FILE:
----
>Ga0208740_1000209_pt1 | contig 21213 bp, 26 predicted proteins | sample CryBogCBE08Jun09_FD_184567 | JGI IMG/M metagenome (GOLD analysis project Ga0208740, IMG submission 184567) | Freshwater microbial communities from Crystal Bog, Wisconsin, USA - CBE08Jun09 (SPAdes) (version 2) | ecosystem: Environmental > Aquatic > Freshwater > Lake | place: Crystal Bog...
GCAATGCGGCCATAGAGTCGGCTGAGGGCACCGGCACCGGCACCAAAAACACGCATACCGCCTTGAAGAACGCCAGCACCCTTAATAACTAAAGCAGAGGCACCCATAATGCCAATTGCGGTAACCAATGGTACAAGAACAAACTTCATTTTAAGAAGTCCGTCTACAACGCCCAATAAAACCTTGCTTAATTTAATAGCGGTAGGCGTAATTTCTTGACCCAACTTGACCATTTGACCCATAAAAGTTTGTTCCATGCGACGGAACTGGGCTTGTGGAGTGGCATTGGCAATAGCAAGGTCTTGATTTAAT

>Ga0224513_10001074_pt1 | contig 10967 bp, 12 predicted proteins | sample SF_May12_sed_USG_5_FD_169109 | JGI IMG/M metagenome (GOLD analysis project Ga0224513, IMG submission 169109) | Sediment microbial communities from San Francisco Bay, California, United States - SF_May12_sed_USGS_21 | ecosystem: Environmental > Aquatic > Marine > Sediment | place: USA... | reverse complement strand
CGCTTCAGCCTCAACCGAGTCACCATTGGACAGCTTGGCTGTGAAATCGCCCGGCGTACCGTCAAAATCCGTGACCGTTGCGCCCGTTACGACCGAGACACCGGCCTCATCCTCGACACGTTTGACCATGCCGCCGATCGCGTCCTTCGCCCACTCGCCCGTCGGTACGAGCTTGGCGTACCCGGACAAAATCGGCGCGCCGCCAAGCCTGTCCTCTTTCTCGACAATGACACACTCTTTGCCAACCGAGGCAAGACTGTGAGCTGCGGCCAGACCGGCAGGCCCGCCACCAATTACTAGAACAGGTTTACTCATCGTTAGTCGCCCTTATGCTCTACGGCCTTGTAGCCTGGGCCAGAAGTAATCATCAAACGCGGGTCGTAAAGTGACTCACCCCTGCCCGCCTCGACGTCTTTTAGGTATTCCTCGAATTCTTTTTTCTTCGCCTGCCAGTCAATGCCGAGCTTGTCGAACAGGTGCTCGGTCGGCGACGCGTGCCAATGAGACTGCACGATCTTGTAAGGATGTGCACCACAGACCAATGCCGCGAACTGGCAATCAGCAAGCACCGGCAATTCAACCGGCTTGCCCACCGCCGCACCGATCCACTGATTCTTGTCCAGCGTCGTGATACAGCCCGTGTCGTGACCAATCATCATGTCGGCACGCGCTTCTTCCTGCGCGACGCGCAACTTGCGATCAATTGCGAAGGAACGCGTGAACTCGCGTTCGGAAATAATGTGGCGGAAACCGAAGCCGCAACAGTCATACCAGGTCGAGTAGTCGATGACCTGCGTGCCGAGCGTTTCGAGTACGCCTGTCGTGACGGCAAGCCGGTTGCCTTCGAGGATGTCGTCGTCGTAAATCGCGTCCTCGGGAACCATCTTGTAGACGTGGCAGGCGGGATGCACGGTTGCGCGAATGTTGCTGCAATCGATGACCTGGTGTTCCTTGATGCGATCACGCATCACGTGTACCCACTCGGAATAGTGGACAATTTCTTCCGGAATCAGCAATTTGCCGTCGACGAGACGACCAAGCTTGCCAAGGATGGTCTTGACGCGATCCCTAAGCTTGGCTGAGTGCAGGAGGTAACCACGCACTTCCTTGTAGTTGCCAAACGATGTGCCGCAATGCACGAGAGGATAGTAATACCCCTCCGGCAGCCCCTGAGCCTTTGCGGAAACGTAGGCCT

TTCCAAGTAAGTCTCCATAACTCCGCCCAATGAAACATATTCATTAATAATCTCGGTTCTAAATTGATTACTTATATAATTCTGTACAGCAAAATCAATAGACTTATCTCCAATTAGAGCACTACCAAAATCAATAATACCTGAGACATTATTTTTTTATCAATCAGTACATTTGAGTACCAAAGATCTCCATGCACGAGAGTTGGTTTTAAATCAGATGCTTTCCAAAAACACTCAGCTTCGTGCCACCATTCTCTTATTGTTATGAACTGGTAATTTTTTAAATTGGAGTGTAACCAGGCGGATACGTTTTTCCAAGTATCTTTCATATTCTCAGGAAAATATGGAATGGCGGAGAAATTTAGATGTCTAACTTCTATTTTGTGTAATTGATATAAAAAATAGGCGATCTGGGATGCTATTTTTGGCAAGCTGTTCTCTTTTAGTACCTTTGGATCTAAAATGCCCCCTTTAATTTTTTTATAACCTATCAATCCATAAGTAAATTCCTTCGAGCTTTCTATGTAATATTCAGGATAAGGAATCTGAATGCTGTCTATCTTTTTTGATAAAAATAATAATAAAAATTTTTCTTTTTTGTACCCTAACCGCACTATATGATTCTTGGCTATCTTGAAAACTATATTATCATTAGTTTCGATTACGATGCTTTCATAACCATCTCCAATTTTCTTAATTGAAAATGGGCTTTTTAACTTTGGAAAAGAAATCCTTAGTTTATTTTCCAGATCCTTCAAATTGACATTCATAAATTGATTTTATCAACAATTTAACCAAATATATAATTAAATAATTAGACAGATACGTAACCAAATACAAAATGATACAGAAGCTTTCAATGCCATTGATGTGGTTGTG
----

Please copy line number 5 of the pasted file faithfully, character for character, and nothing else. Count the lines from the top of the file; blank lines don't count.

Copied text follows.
TTCCAAGTAAGTCTCCATAACTCCGCCCAATGAAACATATTCATTAATAATCTCGGTTCTAAATTGATTACTTATATAATTCTGTACAGCAAAATCAATAGACTTATCTCCAATTAGAGCACTACCAAAATCAATAATACCTGAGACATTATTTTTTTATCAATCAGTACATTTGAGTACCAAAGATCTCCATGCACGAGAGTTGGTTTTAAATCAGATGCTTTCCAAAAACACTCAGCTTCGTGCCACCATTCTCTTATTGTTATGAACTGGTAATTTTTTAAATTGGAGTGTAACCAGGCGGATACGTTTTTCCAAGTATCTTTCATATTCTCAGGAAAATATGGAATGGCGGAGAAATTTAGATGTCTAACTTCTATTTTGTGTAATTGATATAAAAAATAGGCGATCTGGGATGCTATTTTTGGCAAGCTGTTCTCTTTTAGTACCTTTGGATCTAAAATGCCCCCTTTAATTTTTTTATAACCTATCAATCCATAAGTAAATTCCTTCGAGCTTTCTATGTAATATTCAGGATAAGGAATCTGAATGCTGTCTATCTTTTTTGATAAAAATAATAATAAAAATTTTTCTTTTTTGTACCCTAACCGCACTATATGATTCTTGGCTATCTTGAAAACTATATTATCATTAGTTTCGATTACGATGCTTTCATAACCATCTCCAATTTTCTTAATTGAAAATGGGCTTTTTAACTTTGGAAAAGAAATCCTTAGTTTATTTTCCAGATCCTTCAAATTGACATTCATAAATTGATTTTATCAACAATTTAACCAAATATATAATTAAATAATTAGACAGATACGTAACCAAATACAAAATGATACAGAAGCTTTCAATGCCATTGATGTGGTTGTG